Also, if this happens often enough that you remember it overwhelmingly happening in the bars… doesn’t that contradict your assertion (dismantled yesterday) that this hardly ever happens, and isn’t an important issue?

My personal estimate would be, of the things that aren’t just people being social clutzs, something like 1 guy in 100-1000 (and maybe the odd girl too!) causes almost all of the problems.

So what? What’s your point? I have no idea if your “statistics I just made up based on my personal experience and my own cognitive biases” bears any relationship with reality. But yes, for the record, I do agree that most people at conferences are generally well-behaved, and incidents of harassment are disproportionately caused by a handful of perpetrators. So what? Don’t we want those perpetrators warned that their behavior isn’t acceptable? Don’t we want them stopped if they do it anyway? Don’t we want them evicted from conferences if they do it egregiously or persistently? What possible difference does that make to the conversation?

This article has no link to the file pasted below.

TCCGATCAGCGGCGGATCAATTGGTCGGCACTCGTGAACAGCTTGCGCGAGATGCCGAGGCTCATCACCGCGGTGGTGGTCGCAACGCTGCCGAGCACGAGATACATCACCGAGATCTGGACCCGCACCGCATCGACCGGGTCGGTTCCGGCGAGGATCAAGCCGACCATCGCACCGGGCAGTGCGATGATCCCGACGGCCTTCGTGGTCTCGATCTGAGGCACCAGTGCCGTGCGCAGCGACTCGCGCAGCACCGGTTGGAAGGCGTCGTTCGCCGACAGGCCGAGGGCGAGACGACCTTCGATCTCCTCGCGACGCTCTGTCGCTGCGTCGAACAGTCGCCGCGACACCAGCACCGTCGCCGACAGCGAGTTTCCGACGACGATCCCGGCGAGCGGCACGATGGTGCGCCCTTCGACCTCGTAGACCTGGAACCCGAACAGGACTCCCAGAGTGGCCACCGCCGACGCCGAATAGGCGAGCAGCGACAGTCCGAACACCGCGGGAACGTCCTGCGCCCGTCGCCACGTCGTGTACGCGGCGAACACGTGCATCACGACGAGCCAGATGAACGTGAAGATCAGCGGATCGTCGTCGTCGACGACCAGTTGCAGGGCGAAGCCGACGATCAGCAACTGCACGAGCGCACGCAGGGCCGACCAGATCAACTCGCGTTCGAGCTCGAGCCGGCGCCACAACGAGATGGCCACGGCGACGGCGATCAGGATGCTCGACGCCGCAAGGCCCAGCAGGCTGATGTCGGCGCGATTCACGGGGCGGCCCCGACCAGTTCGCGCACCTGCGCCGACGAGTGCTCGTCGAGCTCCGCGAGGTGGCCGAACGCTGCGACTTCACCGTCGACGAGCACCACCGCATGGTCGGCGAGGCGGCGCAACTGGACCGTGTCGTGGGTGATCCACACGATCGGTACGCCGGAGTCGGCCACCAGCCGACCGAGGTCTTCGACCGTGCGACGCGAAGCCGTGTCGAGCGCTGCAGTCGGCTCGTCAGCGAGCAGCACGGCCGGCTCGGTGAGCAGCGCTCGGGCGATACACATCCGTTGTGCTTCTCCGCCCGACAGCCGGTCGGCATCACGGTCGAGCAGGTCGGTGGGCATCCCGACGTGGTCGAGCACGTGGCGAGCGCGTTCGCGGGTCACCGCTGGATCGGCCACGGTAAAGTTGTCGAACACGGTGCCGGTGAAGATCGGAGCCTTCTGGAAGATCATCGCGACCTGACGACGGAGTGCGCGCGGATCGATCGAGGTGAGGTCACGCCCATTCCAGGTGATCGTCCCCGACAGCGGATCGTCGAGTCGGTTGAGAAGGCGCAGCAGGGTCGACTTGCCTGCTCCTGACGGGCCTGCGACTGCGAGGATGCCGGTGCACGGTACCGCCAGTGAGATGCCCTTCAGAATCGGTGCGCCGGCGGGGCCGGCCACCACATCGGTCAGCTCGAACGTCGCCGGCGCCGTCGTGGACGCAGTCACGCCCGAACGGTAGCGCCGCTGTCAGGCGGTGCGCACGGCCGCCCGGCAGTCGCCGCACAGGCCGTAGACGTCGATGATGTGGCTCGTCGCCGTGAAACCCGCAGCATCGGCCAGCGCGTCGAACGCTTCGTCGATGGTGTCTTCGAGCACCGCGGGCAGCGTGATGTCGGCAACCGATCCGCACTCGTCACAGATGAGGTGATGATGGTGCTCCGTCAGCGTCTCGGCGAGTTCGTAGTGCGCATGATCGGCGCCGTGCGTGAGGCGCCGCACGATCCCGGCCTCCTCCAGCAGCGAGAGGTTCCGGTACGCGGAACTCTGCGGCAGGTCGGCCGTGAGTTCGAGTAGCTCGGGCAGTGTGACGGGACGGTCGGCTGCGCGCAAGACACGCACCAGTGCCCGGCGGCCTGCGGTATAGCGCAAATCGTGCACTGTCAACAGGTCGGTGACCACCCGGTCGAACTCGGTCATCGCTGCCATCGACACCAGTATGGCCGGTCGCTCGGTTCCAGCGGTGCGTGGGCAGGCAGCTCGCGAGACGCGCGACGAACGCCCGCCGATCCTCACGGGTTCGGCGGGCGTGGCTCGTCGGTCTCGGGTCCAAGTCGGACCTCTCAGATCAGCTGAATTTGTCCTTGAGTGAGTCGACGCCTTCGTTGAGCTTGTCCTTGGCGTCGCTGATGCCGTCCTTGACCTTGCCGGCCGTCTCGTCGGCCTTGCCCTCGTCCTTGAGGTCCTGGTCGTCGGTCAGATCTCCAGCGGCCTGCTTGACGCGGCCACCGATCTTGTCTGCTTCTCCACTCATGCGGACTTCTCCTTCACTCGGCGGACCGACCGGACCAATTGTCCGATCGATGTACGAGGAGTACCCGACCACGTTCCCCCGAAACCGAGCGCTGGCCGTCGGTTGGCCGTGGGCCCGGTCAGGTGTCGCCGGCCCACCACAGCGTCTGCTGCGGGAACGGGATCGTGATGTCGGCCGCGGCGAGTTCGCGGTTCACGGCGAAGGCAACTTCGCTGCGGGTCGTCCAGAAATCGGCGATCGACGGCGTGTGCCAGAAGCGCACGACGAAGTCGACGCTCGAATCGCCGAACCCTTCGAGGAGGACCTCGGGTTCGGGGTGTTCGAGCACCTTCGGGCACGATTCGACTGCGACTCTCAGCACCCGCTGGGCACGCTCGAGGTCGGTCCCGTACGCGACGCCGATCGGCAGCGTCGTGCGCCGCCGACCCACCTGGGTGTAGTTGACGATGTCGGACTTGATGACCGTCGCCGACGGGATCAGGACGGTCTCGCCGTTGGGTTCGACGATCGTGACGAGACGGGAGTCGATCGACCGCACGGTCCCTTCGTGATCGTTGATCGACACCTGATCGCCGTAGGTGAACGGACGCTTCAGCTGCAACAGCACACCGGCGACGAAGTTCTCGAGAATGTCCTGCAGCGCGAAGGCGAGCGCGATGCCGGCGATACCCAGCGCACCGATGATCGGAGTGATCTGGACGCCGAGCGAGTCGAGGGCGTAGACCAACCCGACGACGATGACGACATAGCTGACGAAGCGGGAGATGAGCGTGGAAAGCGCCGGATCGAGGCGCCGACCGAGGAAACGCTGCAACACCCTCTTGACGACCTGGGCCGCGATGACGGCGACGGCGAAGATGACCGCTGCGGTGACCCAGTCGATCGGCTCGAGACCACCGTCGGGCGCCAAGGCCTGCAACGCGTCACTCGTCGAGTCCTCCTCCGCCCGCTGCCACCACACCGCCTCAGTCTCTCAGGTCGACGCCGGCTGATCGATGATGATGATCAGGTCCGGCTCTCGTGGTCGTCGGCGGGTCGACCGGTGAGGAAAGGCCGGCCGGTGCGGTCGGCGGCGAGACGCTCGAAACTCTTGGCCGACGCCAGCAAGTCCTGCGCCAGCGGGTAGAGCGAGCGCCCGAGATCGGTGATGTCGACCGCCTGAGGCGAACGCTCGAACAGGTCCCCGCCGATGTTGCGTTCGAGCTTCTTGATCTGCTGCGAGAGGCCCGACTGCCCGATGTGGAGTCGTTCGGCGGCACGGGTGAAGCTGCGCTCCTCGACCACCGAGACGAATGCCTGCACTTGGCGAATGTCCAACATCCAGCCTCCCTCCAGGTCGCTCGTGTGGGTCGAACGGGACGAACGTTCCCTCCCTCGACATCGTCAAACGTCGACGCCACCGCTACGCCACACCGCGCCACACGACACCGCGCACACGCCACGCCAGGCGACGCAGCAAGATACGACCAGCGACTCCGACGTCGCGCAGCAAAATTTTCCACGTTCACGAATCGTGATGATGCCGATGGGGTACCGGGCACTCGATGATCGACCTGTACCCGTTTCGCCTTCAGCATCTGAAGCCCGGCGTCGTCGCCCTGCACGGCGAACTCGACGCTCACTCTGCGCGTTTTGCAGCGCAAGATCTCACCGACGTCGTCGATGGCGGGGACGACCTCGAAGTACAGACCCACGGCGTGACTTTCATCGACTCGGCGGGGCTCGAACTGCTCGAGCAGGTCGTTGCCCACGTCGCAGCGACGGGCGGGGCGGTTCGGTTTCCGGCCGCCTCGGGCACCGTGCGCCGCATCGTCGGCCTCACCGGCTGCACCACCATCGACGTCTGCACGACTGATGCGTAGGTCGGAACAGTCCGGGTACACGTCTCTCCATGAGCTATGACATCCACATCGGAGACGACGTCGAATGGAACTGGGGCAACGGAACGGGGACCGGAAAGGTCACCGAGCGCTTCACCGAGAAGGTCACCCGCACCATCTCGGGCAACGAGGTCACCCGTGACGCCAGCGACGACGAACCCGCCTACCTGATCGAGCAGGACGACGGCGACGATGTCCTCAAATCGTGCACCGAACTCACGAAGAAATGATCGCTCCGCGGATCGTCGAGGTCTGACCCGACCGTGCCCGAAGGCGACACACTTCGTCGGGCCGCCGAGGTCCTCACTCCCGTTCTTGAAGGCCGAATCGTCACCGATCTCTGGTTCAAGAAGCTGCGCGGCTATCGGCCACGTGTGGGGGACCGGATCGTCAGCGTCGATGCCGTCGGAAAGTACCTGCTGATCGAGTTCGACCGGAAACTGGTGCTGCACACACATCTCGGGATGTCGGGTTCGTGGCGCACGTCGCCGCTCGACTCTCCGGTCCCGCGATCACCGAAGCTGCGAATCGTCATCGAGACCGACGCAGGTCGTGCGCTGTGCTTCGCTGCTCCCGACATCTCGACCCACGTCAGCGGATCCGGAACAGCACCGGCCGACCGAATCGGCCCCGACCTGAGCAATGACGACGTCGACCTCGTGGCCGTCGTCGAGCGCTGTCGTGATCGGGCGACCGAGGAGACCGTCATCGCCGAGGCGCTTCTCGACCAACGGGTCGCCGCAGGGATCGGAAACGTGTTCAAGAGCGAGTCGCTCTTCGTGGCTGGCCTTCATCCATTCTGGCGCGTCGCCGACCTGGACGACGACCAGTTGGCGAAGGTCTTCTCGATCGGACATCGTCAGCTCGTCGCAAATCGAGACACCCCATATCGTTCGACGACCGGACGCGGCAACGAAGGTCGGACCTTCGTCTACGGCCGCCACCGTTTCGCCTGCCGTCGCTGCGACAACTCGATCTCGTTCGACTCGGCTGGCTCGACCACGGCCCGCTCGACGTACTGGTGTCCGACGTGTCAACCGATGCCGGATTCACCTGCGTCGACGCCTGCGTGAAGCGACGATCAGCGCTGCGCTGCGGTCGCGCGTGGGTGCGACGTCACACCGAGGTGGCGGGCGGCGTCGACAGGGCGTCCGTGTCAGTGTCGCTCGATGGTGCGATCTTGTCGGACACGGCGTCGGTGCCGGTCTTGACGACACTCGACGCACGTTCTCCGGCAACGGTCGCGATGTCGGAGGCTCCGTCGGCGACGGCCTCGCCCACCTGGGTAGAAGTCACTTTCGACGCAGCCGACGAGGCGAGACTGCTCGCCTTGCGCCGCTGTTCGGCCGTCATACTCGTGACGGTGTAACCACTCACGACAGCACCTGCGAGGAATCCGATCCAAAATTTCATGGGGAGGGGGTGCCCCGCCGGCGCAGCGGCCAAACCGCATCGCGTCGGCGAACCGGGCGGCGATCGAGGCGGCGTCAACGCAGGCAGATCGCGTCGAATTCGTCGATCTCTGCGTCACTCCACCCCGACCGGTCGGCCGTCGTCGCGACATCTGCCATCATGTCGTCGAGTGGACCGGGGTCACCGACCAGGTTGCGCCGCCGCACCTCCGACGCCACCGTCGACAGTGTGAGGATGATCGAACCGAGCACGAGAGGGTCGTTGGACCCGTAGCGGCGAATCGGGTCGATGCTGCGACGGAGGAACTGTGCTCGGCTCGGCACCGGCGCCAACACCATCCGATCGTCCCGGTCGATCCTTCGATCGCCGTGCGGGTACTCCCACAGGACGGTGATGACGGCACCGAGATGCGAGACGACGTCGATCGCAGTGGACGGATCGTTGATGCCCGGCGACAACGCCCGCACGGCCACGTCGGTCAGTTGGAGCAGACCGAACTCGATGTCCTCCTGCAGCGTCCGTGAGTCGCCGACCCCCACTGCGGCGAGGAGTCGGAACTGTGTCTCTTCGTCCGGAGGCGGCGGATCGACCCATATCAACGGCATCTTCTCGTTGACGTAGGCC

My straw poll estimate from half a dozen such meetings is that the ‘harassment’ that goes on in the bars at such meetings is little different from that you would find in practically any other bar in the country.

So what? What’s your point? Nobody is saying that harassment is worse at atheist/ skeptical conferences than it is in the world at large. That point has been discussed and eviscerated ad nauseum in the conversations on this topic. We are saying that harassment is a problem in the world at large… and the world at large has found that having well-publicized codes of conduct at events is a good way to decrease the problem and to manage it when it does happen. (Codes of conduct are standard at most professional and political conferences.) We’re not saying, “Our corner of the world is so much worse than the rest of the world.” We’re saying, “This happens in our corner of the world — and in our corner, we have the power to do something about it.”